Over the years, you might have been working towards a goal that you had set for yourself. But an important consequence of moving through learning cycles is that you become aware of what really matters to you. People change through the experiences they have. The process might challenge you to question your ambition, thinking where you really want to leave your mark. Thinking about what a career is nowadays, that learning cycle idea is very important, much more than this linear, predictable sequence of steps on a ladder.

#2 Manage your stakeholders

A career is something very individual. People who work as a payroll employee work for a company and an employer. It is the employer who owns the job. It is very important to realize that the job does not coincide with the career. You might become unhappy when the employer cuts your job or alters some of the core tasks, but the career is something that you own. It is not owned by an employer. So, the person who cares the most for your career should be you.

The more this individual career approach comes to the fore - compared to organizational career management many years ago - the more it becomes important that people become aware of their preferences, their strengths, their goals, the skills and competencies they want to develop.

All the while, however, you should avoid that this evolves into a setting where it is all about you. A sustainable career, that enables you to realize your career goals, means that you are well aware of all your stakeholders, who are not only situated in a work context but also at home.

That’s why it is important to consider how you can build your social capital in an organizational context. It’s not only about what we do during the course of our working life, but also about who we need in that working life. Who can give us feedback on what we are successful in, but also on what we need to develop? People who can bring us into contact with other people.

The more people change employers, the more important their network becomes. Across the boundaries of the organization, the people in your network might be gatekeepers for next job opportunities or career steps, but they might also be very valuable to have interesting conversations about your career.

Being mindful of those stakeholders at work is important, but at least as important are the stakeholders at home. A career decision you make as an individual is always affected by the context in which you live. That context evolves. It is different to be working as abe single, a young parent, have a spouse who travels a lot for their job. There are many circumstances to prioritize, depending on what people around you need, be it in your private life or in your professional life.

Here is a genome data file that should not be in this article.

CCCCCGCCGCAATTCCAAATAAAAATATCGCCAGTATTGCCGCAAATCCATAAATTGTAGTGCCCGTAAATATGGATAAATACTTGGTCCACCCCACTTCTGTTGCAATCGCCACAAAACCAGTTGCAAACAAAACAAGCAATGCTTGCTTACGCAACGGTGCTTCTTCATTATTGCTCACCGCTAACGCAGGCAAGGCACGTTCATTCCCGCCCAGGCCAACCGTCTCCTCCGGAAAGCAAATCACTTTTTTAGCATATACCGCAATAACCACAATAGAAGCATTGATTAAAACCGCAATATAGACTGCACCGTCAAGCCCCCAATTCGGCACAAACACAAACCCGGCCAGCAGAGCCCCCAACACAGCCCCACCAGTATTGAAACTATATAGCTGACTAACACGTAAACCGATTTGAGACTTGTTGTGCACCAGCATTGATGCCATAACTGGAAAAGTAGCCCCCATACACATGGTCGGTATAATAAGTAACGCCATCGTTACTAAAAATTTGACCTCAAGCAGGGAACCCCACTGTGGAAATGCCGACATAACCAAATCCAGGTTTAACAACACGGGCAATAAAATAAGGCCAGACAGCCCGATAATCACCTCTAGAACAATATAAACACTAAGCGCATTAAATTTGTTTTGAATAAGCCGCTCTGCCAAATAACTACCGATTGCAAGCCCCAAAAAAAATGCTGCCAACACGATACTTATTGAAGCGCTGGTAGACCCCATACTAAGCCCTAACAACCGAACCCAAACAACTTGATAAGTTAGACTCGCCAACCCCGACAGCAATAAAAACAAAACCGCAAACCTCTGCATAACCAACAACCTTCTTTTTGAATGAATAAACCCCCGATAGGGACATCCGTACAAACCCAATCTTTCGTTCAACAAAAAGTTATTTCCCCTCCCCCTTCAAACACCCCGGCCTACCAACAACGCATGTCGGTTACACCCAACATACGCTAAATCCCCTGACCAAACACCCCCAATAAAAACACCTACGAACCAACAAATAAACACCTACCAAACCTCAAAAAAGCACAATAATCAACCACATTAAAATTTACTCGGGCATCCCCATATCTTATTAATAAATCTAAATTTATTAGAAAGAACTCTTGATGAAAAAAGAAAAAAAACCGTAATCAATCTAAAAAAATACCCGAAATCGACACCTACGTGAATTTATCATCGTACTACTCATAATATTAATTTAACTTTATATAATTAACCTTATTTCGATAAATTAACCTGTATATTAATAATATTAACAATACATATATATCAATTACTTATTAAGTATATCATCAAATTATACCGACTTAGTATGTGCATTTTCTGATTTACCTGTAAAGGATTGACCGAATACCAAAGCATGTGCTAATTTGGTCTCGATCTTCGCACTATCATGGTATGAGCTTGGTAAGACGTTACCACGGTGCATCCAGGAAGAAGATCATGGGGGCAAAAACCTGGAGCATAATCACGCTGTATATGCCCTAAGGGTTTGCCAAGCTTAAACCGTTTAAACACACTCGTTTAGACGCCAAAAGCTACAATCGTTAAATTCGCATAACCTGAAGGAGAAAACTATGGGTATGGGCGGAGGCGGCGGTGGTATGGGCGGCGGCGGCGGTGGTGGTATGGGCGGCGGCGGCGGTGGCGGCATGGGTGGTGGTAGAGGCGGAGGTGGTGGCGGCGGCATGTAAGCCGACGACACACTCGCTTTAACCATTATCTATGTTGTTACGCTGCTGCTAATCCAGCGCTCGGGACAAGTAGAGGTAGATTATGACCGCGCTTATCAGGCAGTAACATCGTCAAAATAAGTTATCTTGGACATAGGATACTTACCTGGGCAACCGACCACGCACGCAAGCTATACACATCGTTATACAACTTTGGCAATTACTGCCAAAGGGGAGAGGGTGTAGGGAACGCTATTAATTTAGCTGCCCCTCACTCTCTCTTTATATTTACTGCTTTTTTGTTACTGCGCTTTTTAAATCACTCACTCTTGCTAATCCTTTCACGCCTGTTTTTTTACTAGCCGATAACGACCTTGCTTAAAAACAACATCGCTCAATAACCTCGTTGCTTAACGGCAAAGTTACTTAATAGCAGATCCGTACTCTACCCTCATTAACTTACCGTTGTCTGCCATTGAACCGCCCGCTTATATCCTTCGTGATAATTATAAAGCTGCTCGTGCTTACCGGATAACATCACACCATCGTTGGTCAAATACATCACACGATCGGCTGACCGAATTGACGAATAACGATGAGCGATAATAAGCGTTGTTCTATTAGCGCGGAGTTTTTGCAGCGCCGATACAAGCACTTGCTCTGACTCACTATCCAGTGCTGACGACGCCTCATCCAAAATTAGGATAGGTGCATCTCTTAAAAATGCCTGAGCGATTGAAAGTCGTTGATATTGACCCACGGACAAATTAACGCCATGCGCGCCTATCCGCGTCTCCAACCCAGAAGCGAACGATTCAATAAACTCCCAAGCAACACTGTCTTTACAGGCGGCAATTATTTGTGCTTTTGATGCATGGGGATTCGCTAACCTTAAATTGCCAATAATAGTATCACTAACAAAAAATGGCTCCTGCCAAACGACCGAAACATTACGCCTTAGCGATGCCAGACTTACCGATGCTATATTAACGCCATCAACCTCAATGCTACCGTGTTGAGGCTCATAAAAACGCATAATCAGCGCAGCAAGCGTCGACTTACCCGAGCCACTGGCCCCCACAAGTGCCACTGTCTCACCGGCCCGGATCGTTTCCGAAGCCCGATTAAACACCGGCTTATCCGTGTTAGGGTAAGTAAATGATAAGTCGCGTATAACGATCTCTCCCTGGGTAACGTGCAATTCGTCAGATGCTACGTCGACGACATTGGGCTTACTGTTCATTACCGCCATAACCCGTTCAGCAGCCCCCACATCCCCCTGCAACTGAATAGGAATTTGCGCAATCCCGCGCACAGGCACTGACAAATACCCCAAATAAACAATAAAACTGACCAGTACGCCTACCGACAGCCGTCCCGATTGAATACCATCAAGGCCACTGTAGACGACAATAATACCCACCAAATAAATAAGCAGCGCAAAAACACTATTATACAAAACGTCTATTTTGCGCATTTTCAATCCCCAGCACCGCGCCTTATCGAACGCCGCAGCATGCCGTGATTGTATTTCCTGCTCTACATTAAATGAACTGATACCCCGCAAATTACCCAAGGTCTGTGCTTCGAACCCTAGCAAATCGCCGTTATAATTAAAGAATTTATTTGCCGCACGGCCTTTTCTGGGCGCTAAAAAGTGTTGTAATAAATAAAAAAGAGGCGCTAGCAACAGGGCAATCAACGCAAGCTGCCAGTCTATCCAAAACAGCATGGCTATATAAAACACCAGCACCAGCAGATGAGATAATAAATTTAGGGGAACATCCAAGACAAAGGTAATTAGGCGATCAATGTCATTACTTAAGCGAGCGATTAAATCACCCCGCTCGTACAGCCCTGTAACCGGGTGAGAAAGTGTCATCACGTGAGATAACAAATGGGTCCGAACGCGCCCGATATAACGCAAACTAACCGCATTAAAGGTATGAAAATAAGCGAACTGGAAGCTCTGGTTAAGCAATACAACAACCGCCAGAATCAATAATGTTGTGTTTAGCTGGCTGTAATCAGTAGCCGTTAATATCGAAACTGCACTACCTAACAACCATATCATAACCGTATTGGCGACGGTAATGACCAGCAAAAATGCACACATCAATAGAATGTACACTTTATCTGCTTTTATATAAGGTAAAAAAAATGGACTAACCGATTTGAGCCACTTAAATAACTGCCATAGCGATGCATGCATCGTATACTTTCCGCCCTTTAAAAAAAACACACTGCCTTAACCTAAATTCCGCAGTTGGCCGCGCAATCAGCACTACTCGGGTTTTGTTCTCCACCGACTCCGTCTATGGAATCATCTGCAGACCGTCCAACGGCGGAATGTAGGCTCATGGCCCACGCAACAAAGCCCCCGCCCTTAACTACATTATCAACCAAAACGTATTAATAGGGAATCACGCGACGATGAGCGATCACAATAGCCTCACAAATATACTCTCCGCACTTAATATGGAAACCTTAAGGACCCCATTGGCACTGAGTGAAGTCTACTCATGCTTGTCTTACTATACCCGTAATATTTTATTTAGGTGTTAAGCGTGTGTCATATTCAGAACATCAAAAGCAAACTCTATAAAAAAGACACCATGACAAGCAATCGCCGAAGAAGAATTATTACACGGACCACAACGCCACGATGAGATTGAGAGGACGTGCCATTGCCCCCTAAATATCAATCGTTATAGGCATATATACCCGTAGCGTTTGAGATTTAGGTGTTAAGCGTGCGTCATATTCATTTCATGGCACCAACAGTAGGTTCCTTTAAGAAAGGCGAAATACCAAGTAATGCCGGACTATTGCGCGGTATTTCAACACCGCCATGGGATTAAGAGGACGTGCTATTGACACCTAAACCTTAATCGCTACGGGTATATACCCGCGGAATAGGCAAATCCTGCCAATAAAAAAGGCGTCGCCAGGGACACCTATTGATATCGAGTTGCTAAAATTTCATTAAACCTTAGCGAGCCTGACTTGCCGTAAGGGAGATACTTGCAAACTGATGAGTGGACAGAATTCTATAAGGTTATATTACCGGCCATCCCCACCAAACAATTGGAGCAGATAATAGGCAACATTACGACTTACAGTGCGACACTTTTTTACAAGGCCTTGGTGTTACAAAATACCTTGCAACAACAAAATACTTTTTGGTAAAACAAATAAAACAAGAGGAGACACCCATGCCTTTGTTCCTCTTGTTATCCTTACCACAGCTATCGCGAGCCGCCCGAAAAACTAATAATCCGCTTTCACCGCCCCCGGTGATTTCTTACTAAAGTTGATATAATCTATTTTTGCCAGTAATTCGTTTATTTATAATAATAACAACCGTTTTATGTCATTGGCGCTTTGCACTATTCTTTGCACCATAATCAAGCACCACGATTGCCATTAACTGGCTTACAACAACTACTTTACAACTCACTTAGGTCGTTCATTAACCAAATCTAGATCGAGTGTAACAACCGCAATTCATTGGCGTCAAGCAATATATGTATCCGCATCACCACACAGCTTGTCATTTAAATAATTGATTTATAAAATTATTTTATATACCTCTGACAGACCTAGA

Your employer owns your job. You own your career. The person who cares the most for your career should be you.

Ans De Vos

What we see in research is that the most successful people, in the end, are the ones who manage to establish a healthy balance between what they want, what their employer needs, and what their stakeholders at home need. Those are the ones who in the end manage to work longer and report a higher level of happiness, satisfaction, and mental wellbeing.

In that context, looking for an organization that has a purpose you can relate to is very important. You should, consider what your contribution can be. It is not about you searching for a company that has a nice purpose that you can relate to as long as you want, but also about the contribution you want to make, given the values and purpose you have. It is also about how long you should stay and about the patience you should have to stay in a certain job, to work for a certain project until you leave a mark.

Job hopping and job mobility are important because it increases your social capital and employability. Changing jobs for the sake of changing, you might end up starting a lot of things but never accomplishing something. In that case, the idea of searching for a purpose becomes really shallow.

Message #3: Develop resilience and a flexible attitude

Organizations and professionals are still trying to predict their future as much as possible. The past months, however, we saw that rational predictions, like ‘plan’, ‘do’, ‘check’ are no longer working.

The most successful people are most often not the ones who have this perfect career plan at the very start and who start executing it according to the milestones they have set for themselves, but the people who are prepared for opportunities, but also for setbacks, by knowing who they are, when they are at their best and what kind of values they have. Having that kind of self-insight makes you prepared for all kinds of changes.

Looking at future skills that are important for successful careers where people are continuously employed, maybe interrupted by periods of unemployment, new learning, or taking a step back for whatever reason, it is important that you develop resilience.

Develop a flexible attitude. Focus on changes around you and think about how you might deal with those changes, even though you are a person that prefers predictability, order, and structure.

Those are in fact the critical skills for the future that we see popping up in international research, but also in Belgian studies. This capability to adapt to change will become much more important than finding this perfect match between you and a lifetime career because it is naive to think that neither you nor the context of that career will change during your working life.

I wish you the best of luck in pursuing such a career!